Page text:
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Acute rehabilitation of a patient with total knee arthroplasty in the setting of bipolar disorder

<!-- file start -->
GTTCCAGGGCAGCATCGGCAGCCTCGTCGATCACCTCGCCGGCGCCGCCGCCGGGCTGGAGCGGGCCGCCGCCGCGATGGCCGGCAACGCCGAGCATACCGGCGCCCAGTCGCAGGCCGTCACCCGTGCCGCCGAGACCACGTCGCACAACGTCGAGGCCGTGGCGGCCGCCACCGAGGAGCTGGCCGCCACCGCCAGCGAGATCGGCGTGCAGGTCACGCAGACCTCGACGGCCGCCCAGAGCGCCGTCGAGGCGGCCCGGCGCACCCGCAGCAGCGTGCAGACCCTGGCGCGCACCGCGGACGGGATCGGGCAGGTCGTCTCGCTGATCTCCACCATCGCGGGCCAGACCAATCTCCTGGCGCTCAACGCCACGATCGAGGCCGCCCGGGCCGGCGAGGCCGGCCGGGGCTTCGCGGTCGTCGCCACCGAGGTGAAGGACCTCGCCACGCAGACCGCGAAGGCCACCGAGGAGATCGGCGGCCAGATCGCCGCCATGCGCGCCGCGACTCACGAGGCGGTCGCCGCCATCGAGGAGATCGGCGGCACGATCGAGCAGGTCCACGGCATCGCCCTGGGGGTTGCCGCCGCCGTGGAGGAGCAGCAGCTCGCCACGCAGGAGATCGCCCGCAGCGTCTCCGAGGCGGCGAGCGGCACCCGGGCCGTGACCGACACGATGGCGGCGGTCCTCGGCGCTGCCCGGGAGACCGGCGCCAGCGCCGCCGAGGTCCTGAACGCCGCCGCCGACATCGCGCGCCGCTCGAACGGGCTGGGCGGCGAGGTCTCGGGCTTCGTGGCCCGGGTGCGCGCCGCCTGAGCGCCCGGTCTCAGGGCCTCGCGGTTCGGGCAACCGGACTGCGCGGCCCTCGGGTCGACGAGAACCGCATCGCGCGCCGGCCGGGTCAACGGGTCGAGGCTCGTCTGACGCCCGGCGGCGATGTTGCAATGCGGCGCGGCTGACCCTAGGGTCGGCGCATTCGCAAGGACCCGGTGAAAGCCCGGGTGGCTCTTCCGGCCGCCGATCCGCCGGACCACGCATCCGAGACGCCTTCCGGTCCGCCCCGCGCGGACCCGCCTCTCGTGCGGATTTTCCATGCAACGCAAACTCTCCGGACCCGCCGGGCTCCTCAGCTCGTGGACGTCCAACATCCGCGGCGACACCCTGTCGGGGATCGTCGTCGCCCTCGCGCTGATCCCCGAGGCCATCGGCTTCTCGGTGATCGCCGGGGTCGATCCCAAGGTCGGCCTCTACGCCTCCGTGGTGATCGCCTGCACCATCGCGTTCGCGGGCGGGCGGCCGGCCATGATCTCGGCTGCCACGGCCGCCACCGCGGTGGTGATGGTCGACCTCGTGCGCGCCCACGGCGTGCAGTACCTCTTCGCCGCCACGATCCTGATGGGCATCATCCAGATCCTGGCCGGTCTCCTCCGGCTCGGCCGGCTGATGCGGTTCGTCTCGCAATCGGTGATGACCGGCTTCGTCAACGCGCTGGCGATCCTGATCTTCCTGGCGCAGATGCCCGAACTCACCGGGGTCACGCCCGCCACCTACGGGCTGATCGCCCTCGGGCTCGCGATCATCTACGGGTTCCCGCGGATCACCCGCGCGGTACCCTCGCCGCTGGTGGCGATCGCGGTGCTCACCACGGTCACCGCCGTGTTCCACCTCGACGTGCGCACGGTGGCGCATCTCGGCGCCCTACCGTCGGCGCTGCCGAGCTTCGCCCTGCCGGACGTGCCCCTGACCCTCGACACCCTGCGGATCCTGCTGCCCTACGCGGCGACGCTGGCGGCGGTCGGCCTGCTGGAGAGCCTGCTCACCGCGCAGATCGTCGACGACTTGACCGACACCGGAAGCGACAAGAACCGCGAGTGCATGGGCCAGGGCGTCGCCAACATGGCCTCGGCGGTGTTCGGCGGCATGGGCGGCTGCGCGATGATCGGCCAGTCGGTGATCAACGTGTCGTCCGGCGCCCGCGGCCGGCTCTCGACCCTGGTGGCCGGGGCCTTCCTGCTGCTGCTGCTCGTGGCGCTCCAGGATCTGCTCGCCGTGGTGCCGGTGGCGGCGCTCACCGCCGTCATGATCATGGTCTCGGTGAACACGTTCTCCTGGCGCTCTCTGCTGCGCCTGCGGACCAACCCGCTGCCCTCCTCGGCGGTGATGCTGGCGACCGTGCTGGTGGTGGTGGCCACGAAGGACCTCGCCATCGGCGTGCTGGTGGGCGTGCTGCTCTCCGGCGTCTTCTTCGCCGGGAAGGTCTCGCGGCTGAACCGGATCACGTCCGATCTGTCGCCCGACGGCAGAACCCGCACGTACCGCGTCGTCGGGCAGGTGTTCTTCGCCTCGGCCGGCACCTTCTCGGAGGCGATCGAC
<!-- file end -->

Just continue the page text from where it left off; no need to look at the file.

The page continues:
A patient with a complex history of mental illness received a right total knee arthroplasty during the summer of 2016 and was seen for physical therapy treatment for 5 sessions in an acute care hospital setting. Treatment was provided by a student physical therapist (SPT) under the guidance and supervision of a licensed physical therapist. The patient was evaluated with manual muscle testing, goniometry, numeric pain rating scale, two-minute walk test, and levels of assistance. The results of these assessments were evaluated and a plan of care was established to address the patient’s specific impairments and activity limitations. The plan of care addressed the patient’s reduced right knee range of motion, weakness of bilateral hips and right knee, pain while resting and with movement, limited endurance, and impaired bed mobility, transfers and gait. The main goals set for this patient were to improve range of motion in the surgical knee and gain independence in transfers, bed mobility, and gait. Interventions included range of motion exercises, functional mobility training, and cryotherapy. The patient improved independence with all functional mobility activities, increased right knee range of motion, and experienced a reduction in pain with movement by the time of discharge. The patient was safe to discharge home with assistance of a caregiver, and was discharged with a progressive, individualized home exercise program, continuous passive movement device, and orders for home health physical therapy.